her sister, killed in a German air attack on Polish refugees outside Warsaw,
the effect on the British and American publics was almost like a call to arms
1969. Don McCullin's photograph of an albino boy suffering from malnutrition brought home the devastation of the Biafran war
1972. The Vietnam war's most famous single image is Huynh Cong Ut's Pulitzer
prize-winning picture for AP of a naked girl, screaming in pain from napalm
burns, in a group of terrified children fleeing after an American attack
1992. Painful and bitter memories of Nazi atrocities were revived last August when an ITN camera crew filmed these shocking pictures of emaciated Bosnian
men held prisoner behind the barbed wire of Omarska concentration camp
SOME PICTURES get through. Out of the thousands shot every day by photographers or film crews in all the trouble-spots of the world, a very few - perhaps once or twice in a year - achieve this feat called 'touching the public conscience'.
Many wounded children in Sarajevo, perhaps hundreds, have appeared on newspaper pages and television screens in the last year.
But when it came to Irma Hadzimuratovic, suddenly and mysteriously the locks of compassion fell open. Downing Street was swamped with telephone calls; a Prime Minister and a Foreign Secretary decided to act; insoluble obstacles melted, and Irma arrived at the Great Ormond Street Hospital for Sick Children in London.
Irma, as an image, has changed the quality of concern over Bosnia. This does not mean that Britain will now go to war to stop the shells which hit children in the city of Sarajevo. But it means that, from now on, the public declare the Bosnian conflict intolerable and insist that 'something should be done'.
The rescue of Irma was tokenism, and Maggie O'Kane, in the Guardian, was right to say so. But the impact of Irma's picture is permanent.
There have been other pictures which got through. ITN's film of Bosnian prisoners at Omarska did so. The terrible Associated Press picture of the naked Vietnamese girl skinned by American napalm did so, and is now the most famous single image of that war.
Don McCullin's 1969 photograph of the starving albino boy in the Biafran war did so, in an already remote period when famine pictures from Africa were startling.
And it was television film of the 1984 Ethiopian famine by Michael Buerk and Mohammed Amin that touched off the whole avalanche of sympathy which led to Bob Geldof and Band Aid.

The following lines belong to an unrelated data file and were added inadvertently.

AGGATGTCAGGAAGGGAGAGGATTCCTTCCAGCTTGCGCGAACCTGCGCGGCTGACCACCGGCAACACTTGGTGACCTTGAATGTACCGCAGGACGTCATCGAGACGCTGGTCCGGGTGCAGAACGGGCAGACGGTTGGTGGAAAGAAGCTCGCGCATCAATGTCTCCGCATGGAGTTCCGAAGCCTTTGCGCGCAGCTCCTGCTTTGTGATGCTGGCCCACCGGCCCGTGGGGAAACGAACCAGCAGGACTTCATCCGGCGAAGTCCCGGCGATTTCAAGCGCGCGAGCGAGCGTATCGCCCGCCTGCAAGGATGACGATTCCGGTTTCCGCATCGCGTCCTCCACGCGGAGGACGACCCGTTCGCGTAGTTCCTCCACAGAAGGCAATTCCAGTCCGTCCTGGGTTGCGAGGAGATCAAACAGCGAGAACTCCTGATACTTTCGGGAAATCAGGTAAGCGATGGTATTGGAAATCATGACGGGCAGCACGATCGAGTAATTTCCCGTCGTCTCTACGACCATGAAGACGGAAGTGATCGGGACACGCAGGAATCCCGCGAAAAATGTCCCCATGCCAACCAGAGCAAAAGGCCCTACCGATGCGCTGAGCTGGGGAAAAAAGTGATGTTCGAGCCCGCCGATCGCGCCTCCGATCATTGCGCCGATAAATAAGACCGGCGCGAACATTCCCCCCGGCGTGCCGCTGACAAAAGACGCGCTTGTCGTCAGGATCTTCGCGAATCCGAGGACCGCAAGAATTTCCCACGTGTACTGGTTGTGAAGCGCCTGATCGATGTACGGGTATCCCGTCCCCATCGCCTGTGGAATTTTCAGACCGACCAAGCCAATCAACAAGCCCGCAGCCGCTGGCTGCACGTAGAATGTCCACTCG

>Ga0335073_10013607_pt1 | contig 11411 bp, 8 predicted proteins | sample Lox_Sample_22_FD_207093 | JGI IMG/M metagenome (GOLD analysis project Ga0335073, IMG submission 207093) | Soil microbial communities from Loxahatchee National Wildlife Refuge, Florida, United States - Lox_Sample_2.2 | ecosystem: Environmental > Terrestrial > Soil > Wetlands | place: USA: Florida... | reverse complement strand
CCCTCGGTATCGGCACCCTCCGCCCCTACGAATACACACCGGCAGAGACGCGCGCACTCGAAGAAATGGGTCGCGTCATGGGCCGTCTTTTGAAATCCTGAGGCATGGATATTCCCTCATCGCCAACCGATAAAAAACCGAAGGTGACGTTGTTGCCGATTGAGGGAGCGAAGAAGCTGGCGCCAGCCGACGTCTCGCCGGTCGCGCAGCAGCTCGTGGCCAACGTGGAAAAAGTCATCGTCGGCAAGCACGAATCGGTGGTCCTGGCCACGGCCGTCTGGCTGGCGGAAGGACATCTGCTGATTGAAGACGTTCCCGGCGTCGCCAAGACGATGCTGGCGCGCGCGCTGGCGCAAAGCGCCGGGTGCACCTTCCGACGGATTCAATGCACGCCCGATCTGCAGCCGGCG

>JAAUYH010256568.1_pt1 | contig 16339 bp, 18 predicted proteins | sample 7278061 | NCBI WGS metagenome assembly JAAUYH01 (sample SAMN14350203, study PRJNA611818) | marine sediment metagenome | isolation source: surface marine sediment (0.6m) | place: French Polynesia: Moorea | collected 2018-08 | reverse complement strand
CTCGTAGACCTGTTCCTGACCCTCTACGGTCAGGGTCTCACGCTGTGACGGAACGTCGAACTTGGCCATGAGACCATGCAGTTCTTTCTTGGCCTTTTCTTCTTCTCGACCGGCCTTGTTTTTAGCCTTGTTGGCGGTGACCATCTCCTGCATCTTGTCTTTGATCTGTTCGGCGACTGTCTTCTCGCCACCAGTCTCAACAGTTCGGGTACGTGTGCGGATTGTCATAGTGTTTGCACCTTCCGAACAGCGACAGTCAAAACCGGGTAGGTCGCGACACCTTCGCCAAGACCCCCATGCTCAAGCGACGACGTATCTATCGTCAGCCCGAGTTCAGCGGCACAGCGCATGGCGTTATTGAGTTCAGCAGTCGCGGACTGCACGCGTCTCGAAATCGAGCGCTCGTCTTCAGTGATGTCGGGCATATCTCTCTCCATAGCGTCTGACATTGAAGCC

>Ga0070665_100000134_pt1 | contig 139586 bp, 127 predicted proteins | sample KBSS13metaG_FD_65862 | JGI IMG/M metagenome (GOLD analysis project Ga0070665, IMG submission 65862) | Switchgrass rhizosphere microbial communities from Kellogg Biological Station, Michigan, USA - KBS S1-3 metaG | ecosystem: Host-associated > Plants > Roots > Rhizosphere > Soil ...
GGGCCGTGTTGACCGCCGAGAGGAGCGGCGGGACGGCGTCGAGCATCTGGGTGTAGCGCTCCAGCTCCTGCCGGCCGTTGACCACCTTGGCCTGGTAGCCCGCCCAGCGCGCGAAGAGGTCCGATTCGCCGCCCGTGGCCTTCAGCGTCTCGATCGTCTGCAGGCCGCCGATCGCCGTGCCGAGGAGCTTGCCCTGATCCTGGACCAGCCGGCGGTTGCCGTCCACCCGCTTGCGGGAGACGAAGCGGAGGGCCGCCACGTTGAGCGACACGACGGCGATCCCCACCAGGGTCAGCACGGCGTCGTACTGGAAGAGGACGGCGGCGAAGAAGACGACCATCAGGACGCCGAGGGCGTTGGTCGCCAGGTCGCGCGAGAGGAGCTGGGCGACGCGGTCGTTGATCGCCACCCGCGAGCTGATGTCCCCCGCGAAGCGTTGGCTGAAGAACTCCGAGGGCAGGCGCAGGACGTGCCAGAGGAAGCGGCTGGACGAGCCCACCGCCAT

But why did those particular images do it? They were not always the first, not always even the best. The pictures of Irma are one example; Buerk and Amin's film is another. Journalists had already written horrifying accounts of what was happening, with photographs.
Context is one explanation. Irma appeared in the week that Sarajevo seemed about to fall, when the West felt shamed and tormented by its own inaction. There comes a moment when emotions have piled up their bonfire and are ready for the match. Pictures from a crisis which nobody knows about never get through. And most of the pictures which do get through are of children.
What that tells is how far attitudes to war, especially, have changed in the last 20 or 30 years. In the old days, the war pictures which touched hearts usually showed adults: Capa's falling soldier in Spain, or a Cockney woman smiling as she picked her way through blitz rubble. This was because, in a sense, people still believed in war. A war had baddies and goodies, to be cursed or cheered on; and adults, in or out of uniform, were its cast.
Now new generations hold cameras and look at pictures. For them, war is almost entirely a human disaster brought about by governments. They are far less concerned with the rights and wrongs of one side or the other.
In this view - the outsider's view - the principal actors are not soldiers; they are the innocent human beings who have no part in war but are destroyed by it. Even adult civilians have only a qualified innocence here, for they may be thought to be committed to 'official' views of what the conflict is about. Children are not. Pictures of wounded children express this view of 'war as meaningless crime' in its purest form.
Among the photographs on this page is a much older one. It was taken by the American photographer Julien Bryan in September 1939, and it shows two sisters after a German air attack on refugees outside Warsaw. This picture also got through. For the American and British public, it suddenly personalised what Nazi aggression meant, in a way no conventional war photographs could achieve.
As an image, it is a bridge between epochs. When we look at it now, we see Irma's sisters, children smashed by the pointless savagery of war. But in 1939, the picture was read differently. It said: 'This is a war we have to join, because this is an enemy we have to destroy before he destroys the human race.'
Both readings are 'true'. Which one we choose depends on the mood of our times, and on the openness of our hearts.
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